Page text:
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I would like some information on a marlin 336 chambered in 44Rem. magnum.It has a straight stock of high grade walnut and a round bolt.20 inch round brl and full length tube,with a sling stud on the brl band and on the buttstock,hooded ramp front sight and Lyman receiver sight.The rear sight slot has a filler.It is drilled for a scope mount.How much of this is origanal or add on? How rare is this peice?Does it have any collectors value?(90-95%)I am most greatfull for any information.
 

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My book says its a 336 "Marauder" & says they started making them in 63 but doesnt mention how long before it was dropped. It doesnt mention sling swivels & the reciever sights definately not origional. The front sight sounds right. It came drilled & tapped for both the reciever sight & scope mount. I'd say theyre somewhat rare, but I dont think they bring big dollars, although I'm no expert. Mt book says $250 for very good condition.
 

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The Marauders are gaining as collectables. They were discontinued because of complaints with functioning of the .44 in a full length action, but I think this was exaggerated, as I have had more 1894's in that caliber brought to me for functioning problems. Granted there are more 1894's, but the Marauders I've handled all seemed to function fine.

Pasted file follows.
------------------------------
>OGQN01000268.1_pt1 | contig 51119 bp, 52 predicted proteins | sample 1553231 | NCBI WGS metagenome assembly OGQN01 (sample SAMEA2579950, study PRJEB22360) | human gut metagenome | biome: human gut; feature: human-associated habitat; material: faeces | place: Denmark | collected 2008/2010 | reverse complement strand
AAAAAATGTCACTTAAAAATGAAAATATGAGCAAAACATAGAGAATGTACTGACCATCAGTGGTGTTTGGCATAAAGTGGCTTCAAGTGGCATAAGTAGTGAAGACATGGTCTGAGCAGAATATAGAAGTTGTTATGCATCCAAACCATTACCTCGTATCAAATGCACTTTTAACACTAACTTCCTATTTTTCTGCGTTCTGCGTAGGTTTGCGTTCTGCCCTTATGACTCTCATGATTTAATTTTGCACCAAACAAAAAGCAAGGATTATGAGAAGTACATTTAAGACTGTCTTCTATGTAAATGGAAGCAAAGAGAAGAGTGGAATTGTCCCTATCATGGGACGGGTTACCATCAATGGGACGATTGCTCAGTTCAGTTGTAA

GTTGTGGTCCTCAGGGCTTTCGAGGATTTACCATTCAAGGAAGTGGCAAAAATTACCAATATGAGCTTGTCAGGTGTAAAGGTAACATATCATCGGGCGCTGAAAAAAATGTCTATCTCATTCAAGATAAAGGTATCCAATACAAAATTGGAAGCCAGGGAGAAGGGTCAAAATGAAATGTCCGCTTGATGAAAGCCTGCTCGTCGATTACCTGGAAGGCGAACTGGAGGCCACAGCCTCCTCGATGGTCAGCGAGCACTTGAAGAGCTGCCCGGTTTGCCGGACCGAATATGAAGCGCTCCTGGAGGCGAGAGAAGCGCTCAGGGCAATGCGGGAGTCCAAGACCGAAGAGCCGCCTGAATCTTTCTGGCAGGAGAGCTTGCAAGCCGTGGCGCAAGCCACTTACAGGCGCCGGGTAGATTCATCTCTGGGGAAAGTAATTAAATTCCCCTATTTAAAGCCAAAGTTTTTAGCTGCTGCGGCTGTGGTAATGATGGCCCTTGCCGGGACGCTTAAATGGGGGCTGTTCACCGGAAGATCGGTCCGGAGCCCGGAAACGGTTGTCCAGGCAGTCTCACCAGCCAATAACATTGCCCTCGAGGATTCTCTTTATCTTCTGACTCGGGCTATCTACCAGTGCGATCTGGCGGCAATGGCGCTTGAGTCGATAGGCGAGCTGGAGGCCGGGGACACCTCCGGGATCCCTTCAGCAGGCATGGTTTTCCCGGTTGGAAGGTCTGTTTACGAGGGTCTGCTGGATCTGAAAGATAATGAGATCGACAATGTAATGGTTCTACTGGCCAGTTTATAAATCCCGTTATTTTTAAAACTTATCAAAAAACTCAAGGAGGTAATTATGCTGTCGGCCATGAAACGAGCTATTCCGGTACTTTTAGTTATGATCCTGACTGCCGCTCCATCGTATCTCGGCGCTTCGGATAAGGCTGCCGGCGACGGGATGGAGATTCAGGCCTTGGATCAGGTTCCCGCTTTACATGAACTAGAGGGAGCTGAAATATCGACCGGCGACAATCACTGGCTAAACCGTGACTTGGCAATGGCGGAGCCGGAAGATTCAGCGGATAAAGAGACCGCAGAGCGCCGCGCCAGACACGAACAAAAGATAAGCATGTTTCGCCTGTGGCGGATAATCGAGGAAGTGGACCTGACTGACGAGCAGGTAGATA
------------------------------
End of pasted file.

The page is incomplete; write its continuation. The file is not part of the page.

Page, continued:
I think you'll rarely see them go for as little as the Bluebook reccommends. They tend to get a good premium, if they're in the 90%+ range.
Hope this helps.
 

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OK guys time to wake up. Get the sleep out of your eyes. :D The Marauder's were chambered in .30-30 and 35 Remingtion. The question is about the Marlin 336 chambered in .44 Magnum.

I had one in my collection but sold it a couple of years ago. They were made for about 5 years in the later 1960's but were not 100% reliable in the feeding department. Remember that the 336 actions is designed for rifle length cartridges such as the .30-30. This caused Marlin to reintroduce the Model 1894 chambered in the .44 Magnum cartridge.

I sold mine for around $350 and it was in pretty nice shape. There are production figures available but I don't have my Marlin book available at the moment. They have become somewhat of a collector's item. I don't know the current value. Keep an eye out on the gun auction sites for pricing. Parley
 

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Parley,

I found that info in the 2004 standard catalog of Firearms & was suprised myself that they called it a Marauder because I always heard them refered to as 336's. The book calls it the 336 Marauder with a 20" microgroove barrel chambered for 44 Mag. & being introduced in 63.

I suppose they may be using the word "Marauder" as a descriptive term, but that wouldnt make sense to me as the only feature it shares with the Marauder is the straight grip stock.

My grandfather told me when I was a kid to "Read everything you can about everything that interests you, then try & find out how much of what you read is wrong before you look like an idiot." Sometimes thats not easy to do. :)
 

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Hi Leverdude

I have Ned's book also. I have found a few errors in it on the Marlin rifles. Especially the older ones. I mainly use it or a pricing guide. Parley
 

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Hi Leverdude

I have Ned's book also. I have found a few errors in it on the Marlin rifles. Especially the older ones. I mainly use it as a pricing guide. Parley
 

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I think the confusion is in the similarities to the Marauder. Both were straight gripped models, in 20" carbine configuration. Until you check the caliber, they look a lot alike.
 
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